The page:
cpd types

Malicious hackers are a source of cyber risk, but so are employees, ex-employees, contractors, suppliers and even the general public. Understanding where cyber risks arise and who can be responsible for them is essential if they are to be managed effectively.

Cyber risk damage is frequently caused by a failure of process, or a failure of people to follow agreed process. Of course there are occasions where no process within an organisation can guard against risk: a disaffected senior IT manager; an unknown bug in commonly used software; a determined hacker backed by the resources of a foreign government.

Cyber risk management needs to involve managers across the whole organisation. But much of the time risks can be identified and mitigated by tightening up internal business processes. Sometimes these processes will be the responsibility of the IT department, for example the implementation and maintenance of adequate firewalls around an organisation's computer network. But often the risk management processes will be (or at least should be) the responsibility of another function, for example the way the marketing department contracts with outside agencies, or the rules people operate under when using social media at work.

Generally cyber risk management processes need to deal with three types of people:


These are people who donít work for your organisation and might be:

  • Hackers who enjoy the challenge of breaking into your computer systems.
  • Hacktivists who want to damage your organisation because they disagree with what it does.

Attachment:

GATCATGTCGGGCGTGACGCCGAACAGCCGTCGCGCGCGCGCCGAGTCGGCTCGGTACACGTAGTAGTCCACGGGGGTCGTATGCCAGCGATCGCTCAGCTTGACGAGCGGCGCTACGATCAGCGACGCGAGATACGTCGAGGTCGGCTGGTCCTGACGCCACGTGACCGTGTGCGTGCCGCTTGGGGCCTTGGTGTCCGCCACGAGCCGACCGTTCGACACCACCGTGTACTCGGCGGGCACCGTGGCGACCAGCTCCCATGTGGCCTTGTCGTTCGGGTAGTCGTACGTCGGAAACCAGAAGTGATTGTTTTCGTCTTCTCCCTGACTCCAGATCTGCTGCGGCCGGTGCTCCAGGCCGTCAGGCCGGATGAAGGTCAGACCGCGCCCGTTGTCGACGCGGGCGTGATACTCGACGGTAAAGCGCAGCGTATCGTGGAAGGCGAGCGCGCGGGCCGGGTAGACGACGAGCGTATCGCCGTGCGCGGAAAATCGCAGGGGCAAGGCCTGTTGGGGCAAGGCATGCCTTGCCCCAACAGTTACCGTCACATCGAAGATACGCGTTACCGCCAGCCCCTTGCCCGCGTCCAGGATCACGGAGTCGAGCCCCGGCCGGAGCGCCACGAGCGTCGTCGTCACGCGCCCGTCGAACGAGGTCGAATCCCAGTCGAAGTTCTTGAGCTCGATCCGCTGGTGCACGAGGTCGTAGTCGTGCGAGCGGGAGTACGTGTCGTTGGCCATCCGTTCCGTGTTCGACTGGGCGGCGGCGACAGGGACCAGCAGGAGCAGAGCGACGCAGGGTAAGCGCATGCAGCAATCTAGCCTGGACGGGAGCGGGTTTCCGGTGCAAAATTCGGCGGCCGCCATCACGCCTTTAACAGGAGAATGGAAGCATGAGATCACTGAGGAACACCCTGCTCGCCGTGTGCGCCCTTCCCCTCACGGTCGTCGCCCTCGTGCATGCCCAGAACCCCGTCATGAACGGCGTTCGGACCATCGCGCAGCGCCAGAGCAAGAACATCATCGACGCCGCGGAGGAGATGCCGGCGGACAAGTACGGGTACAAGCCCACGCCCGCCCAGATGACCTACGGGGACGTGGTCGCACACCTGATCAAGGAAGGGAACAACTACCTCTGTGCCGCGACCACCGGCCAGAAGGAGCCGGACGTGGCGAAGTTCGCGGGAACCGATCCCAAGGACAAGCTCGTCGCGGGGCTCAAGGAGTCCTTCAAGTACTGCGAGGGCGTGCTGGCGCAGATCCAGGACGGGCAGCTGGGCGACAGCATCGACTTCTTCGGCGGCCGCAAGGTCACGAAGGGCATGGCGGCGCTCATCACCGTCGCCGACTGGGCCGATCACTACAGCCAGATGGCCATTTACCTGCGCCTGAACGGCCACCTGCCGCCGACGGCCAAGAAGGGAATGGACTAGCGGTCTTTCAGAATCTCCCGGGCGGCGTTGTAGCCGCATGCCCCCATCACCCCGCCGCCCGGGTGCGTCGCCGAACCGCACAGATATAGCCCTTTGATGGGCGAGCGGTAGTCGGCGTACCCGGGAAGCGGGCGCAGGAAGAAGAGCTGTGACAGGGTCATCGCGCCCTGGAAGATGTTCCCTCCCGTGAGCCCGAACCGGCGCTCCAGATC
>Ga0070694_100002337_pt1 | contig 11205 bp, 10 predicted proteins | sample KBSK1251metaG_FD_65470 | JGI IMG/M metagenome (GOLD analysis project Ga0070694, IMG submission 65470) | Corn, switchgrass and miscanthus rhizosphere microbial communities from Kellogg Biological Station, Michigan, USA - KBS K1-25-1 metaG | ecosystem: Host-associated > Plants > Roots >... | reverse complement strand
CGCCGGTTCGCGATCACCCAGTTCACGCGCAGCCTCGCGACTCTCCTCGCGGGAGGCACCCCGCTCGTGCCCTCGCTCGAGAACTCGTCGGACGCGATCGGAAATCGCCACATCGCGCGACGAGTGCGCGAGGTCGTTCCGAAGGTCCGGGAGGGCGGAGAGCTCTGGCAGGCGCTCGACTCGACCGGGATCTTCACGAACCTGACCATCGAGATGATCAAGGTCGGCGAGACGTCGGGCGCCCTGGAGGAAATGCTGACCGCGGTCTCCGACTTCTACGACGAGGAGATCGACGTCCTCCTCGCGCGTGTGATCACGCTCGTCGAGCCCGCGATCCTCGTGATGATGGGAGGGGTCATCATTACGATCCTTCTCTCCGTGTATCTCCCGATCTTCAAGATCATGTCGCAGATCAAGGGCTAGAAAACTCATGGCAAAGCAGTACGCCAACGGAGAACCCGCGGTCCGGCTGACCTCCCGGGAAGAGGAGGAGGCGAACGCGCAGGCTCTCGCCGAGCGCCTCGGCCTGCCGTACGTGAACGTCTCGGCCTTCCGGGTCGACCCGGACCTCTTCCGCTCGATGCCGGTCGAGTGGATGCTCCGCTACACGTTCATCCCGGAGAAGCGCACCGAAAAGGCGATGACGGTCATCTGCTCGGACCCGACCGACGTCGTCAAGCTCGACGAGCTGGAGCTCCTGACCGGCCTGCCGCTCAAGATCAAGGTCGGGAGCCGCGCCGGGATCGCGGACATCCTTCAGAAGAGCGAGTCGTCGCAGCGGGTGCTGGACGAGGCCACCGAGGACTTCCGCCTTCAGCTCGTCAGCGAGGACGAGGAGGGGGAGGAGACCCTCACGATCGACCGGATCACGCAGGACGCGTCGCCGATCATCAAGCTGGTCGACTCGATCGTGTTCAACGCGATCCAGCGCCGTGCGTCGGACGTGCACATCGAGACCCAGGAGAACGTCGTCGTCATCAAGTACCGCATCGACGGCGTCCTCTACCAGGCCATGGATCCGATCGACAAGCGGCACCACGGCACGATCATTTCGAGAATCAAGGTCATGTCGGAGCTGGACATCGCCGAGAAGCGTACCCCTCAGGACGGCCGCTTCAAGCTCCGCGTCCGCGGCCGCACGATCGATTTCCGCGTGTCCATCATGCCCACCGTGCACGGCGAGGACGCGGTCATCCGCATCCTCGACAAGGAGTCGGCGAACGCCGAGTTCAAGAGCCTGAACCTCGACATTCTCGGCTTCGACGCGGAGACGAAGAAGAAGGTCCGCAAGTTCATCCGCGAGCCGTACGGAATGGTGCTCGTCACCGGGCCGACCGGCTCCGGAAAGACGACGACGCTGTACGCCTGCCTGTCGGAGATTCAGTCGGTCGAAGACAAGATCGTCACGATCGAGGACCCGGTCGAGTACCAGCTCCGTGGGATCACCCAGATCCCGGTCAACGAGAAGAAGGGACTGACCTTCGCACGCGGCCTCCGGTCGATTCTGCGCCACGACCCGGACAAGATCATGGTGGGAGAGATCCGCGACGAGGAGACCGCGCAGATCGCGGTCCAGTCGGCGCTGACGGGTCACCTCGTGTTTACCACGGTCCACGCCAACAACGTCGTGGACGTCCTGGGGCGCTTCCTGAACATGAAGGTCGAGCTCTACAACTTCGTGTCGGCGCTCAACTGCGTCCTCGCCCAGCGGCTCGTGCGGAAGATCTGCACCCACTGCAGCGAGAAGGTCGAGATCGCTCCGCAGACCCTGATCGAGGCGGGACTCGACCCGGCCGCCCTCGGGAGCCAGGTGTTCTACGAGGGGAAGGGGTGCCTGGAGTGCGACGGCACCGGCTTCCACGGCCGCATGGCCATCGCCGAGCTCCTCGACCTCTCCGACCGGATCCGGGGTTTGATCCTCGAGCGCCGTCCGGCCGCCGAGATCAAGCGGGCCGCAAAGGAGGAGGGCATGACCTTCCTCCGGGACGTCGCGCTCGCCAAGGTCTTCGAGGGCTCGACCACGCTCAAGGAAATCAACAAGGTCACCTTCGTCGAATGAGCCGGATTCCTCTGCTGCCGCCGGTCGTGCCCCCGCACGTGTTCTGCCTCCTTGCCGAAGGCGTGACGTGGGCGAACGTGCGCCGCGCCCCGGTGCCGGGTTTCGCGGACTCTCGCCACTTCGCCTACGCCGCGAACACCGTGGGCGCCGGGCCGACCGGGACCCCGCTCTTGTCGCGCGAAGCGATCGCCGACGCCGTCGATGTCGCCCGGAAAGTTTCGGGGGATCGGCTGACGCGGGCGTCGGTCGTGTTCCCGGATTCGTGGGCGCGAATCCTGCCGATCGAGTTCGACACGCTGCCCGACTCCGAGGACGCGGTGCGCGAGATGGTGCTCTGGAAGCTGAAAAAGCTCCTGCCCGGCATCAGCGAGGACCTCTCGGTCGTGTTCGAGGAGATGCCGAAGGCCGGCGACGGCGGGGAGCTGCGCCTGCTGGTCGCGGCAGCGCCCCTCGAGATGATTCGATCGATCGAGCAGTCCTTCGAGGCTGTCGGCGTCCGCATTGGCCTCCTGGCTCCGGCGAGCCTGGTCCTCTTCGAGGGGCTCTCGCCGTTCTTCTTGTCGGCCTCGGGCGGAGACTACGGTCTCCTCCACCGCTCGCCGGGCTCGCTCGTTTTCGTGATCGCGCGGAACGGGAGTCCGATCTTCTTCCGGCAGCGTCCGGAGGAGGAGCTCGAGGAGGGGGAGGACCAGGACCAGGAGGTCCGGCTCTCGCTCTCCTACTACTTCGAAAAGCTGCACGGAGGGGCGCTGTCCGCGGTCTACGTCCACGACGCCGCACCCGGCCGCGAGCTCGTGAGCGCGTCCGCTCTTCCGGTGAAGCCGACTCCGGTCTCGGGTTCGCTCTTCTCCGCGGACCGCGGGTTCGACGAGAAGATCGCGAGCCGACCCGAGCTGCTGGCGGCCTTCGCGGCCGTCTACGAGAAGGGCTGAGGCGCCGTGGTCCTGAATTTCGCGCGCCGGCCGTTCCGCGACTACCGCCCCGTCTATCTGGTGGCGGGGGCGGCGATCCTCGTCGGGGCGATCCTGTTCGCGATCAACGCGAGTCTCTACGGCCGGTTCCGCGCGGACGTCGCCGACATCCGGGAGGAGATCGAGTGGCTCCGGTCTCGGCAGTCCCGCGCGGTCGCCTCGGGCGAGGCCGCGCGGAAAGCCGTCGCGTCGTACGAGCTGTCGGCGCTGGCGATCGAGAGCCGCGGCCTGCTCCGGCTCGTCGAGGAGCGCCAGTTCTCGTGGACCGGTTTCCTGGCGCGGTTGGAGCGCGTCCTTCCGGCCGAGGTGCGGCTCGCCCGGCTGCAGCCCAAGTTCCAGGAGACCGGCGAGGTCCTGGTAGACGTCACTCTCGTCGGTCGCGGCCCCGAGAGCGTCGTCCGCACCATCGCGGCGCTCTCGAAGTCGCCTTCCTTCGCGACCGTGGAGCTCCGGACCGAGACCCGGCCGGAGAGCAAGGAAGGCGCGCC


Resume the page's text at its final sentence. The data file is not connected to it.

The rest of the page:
• Criminals who are trying to steal information from you in order to sell it, or to threaten you in attempt to extract protection money.
  • Unscrupulous competitors (of foreign governments) conducting industrial espionage.


Insiders are your employees, your colleagues, your managers...

These people work for your organisation. Most insiders cause damage through carelessness, or simple naivety, due to a lack of education about cyber risks. Perhaps they post information of value to your competitors on Linkedin. Maybe they lose their laptop, giving strangers access to confidential documents. Or they are fooled into sharing their username and password with an outsider. The trusting nature of many people is the biggest cyber threat that exists.

Of course some employees are simply malicious and want to damage their employer. Perhaps they think they are about to be sacked so they steal data that might help them get a job with a competitor. Or they plant a "logic bomb" in your network that will delete files or send out messages, because they have been made redundant.


Inside-outers are your contractors, your suppliers, your ex-employees...

These people don't work for your organisation, but they have some connection with it. For example, they might be the employee of a supplier with access to your networks. One of the biggest cyber crime incidents was the 2013 data breach at US retailer Target, where credit card details of over 100 million people were stolen when one of Target's suppliers fell for a "phishing scam".

They might also be ex-employees who still have access to some or all of your systems. This might be information on personal devices, or access to your organisation's social media accounts, because the password has not yet been changed. It might also be access to data held in the cloud or on third party websites like Dropbox.

So, it is not hard to see that with potential threats coming from so diverse a range of sources, we can't leave cyber risk management up to the IT department. Everyone has to take responsibility for being careful and vigilant.

Jeremy Swinfen Green is an author for accountingcpd. To see his courses, click here. This blog is an extract from his new course, Cyber Security Risk Management

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